POST 116: AUSTRALIA’S POPULATION GROWTH SLOWS – DUE TO FALL IN NET OVERSEAS MIGRATION

Introduction

Australia’s population growth rate has slowed to more manageable levels compared to the past 2 decades.

The annual growth was 35,700 people (0.1%) driven by natural increase of 131,000 babies born in Australia.

Net overseas migration dropped into negative figures at minus 95,300.

Compare this to the previous decade when Australia’s loosely controlled temporary migration program caused net overseas migration to zoom up to well over 200,000 per year. Reaching a record high of 315,000 in 2008 see Chart 1 below.

Unemployment rates drop to lowest level in over a decade

One of the key benefits to Australian citizens of lower immigration is Australia’s unemployment rate dropping to 4.5%. The lowest level in almost 13 years.

Independent economist Saul Eslake points out that “an important but under-appreciated reason for the so-far surprising rapid decline in unemployment, from its lower-than-expected peak of 7.5 per cent last July, is the absence of any immigration.

These great employment outcomes indicate it may be a good time to dispense with the Big Australia goal of rapid population growth promoted by big business.

The evidence is mounting of the many benefits flowing to Australian’s as a result of lower immigration levels.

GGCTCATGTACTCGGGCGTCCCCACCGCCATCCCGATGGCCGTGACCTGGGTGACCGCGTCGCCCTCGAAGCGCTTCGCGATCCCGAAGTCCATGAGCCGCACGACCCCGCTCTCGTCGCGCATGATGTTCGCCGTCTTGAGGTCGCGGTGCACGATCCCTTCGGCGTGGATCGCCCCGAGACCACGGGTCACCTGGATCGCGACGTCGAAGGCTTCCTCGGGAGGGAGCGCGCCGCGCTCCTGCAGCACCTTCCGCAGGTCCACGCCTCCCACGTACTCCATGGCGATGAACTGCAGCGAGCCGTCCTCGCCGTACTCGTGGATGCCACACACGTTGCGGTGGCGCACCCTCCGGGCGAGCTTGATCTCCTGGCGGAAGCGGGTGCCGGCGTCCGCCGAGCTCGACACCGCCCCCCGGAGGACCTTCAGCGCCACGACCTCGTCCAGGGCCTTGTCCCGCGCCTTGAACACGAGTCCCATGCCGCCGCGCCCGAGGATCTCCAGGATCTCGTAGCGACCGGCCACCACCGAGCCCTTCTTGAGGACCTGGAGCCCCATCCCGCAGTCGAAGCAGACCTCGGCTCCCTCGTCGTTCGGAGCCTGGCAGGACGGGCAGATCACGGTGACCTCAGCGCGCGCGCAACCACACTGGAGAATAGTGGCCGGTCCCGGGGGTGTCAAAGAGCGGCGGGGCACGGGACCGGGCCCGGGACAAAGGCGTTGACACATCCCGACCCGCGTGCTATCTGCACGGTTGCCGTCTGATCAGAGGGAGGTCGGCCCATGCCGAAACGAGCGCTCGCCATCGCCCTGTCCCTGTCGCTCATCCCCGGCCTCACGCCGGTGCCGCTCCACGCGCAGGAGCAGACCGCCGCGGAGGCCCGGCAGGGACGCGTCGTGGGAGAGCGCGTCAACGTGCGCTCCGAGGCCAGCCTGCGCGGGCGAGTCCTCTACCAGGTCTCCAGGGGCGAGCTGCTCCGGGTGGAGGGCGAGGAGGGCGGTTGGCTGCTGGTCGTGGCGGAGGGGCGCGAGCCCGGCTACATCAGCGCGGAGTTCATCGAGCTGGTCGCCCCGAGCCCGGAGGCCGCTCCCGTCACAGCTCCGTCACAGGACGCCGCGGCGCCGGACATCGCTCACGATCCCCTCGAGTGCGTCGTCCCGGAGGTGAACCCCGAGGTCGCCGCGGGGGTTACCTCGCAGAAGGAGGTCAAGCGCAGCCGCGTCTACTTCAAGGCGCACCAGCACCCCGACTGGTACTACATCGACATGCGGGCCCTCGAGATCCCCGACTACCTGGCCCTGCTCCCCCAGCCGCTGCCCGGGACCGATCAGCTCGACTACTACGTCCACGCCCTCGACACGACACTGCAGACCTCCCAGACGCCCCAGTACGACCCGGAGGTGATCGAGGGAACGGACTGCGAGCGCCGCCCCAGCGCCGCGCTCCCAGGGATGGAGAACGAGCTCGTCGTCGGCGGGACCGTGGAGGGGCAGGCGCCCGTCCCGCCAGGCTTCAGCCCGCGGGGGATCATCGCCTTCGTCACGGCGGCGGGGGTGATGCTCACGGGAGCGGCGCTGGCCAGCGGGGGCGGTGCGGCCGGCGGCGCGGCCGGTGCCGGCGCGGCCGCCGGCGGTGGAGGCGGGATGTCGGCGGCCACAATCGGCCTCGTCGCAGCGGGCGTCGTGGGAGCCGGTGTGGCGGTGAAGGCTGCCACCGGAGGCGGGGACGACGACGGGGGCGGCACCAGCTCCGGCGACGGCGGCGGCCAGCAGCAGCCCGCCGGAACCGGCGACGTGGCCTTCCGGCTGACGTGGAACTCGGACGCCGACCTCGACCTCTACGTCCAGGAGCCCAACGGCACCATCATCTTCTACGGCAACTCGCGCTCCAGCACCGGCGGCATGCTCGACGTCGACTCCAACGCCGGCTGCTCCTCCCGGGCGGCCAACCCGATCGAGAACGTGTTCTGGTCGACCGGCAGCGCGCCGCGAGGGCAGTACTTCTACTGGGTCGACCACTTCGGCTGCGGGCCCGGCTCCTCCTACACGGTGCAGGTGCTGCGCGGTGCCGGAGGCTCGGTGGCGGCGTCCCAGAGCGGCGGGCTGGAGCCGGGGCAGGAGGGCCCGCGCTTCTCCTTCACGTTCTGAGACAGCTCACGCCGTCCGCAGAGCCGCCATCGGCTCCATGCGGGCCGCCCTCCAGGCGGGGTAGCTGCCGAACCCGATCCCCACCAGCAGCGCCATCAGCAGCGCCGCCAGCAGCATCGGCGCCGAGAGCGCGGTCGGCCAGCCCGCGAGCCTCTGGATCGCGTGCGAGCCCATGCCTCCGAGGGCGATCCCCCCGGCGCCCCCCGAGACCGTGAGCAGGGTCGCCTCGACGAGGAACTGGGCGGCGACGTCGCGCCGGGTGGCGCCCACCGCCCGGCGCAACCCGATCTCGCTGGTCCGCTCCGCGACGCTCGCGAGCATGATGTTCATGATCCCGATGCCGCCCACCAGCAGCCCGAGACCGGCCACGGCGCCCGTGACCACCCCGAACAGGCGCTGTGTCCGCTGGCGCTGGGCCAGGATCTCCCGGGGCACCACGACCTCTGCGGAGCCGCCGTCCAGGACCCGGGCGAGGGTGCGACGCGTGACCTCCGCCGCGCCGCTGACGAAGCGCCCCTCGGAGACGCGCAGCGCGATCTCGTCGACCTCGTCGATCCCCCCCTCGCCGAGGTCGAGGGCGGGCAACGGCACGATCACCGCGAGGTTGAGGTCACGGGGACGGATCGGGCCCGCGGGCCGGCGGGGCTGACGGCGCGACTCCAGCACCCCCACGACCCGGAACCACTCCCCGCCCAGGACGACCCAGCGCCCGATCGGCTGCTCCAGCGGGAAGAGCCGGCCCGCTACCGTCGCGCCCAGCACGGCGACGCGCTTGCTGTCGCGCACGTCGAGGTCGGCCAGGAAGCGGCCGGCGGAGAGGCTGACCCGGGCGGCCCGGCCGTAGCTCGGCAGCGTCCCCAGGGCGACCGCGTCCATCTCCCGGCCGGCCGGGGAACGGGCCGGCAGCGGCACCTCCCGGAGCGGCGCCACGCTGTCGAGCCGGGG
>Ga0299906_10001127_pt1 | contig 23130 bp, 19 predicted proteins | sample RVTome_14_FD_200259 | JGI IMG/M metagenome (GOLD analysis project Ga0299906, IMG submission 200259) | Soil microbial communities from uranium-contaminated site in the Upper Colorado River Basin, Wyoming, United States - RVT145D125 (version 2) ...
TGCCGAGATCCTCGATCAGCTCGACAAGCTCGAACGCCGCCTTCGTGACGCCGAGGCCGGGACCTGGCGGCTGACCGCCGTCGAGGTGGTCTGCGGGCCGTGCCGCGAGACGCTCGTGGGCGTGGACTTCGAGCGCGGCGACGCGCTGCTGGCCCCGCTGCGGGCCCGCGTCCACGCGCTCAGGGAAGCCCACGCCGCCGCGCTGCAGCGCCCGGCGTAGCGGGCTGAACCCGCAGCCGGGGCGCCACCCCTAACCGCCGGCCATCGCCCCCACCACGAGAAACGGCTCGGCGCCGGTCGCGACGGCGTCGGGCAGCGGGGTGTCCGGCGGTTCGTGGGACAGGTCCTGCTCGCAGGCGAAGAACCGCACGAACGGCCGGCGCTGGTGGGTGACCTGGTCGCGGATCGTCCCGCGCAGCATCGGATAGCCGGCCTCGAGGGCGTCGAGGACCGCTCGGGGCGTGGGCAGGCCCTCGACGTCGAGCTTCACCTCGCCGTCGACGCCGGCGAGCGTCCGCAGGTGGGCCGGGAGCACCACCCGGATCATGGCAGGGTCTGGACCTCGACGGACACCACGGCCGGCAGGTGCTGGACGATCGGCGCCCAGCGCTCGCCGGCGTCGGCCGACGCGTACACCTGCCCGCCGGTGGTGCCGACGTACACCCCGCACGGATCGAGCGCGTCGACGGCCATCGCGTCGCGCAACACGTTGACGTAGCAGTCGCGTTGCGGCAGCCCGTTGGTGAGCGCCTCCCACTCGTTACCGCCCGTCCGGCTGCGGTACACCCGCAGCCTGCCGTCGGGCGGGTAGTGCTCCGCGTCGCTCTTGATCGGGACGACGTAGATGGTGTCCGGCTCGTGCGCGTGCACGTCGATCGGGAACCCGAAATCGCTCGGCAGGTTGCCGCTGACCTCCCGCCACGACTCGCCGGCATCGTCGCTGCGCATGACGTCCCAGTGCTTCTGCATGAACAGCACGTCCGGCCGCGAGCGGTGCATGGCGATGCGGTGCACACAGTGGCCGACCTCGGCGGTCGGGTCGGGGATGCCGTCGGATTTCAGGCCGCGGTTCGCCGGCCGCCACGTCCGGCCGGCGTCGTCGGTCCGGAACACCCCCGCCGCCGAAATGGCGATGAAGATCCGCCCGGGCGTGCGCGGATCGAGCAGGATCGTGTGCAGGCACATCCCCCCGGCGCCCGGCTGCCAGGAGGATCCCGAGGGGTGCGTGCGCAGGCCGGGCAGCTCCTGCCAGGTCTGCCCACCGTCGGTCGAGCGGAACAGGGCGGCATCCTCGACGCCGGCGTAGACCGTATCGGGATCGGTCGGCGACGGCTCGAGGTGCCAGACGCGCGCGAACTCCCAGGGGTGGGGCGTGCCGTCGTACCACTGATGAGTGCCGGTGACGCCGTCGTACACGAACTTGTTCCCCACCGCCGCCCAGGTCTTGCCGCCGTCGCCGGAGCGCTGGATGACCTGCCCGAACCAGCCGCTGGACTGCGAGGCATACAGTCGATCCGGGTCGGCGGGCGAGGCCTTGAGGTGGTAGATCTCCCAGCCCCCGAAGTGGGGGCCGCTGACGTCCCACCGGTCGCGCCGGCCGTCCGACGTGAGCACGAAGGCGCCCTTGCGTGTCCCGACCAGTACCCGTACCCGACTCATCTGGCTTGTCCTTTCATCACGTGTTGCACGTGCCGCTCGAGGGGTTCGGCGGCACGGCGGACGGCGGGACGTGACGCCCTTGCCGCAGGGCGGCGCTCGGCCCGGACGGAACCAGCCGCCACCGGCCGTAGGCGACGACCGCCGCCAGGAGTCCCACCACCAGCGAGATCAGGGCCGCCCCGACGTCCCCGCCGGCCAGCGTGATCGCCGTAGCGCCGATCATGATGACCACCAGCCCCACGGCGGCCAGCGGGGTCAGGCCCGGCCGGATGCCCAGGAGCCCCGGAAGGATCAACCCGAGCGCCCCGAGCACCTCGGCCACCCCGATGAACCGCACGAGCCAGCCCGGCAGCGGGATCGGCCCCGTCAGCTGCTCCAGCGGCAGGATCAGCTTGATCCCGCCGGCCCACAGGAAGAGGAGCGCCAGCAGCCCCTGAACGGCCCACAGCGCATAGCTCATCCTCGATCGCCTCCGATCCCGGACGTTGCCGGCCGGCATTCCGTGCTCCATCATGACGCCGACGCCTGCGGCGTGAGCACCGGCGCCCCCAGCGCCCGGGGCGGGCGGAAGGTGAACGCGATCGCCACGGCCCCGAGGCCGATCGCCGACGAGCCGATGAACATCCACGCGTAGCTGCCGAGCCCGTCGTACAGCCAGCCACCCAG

Notwithstanding, how well some States such as Western Australia have responded to lower immigration levels. The population being able to get on with their normal lifestyle during a global pandemic. And the WA unemployment rate falling from a high of 8.5% in July 2020 to a low of 4.6% in August 2021. An outstanding recovery for the State’s economy and local workforce.

Cutting back the Federal governments huge overseas migration program

Federal government should seriously assess culling the nations migration program to more moderate levels compared to the turbo charged figures caused by uncapped, loosely regulated temporary migration over the past 15 years, see Chart 1 below.

For example, the long-term NOM average for over 50 years is around 90,000, shown in Chart 1.

The Morrison government should assess the option of a reasonable NOM figure around 100,000 per annum. This would mean the population rising by around 230,000 per annum.

And at that level the prospects for domestic unemployment rates remaining low are more likely compared to Federal governments’ plan to quickly grow net overseas migration to over 200,000 by 2023.

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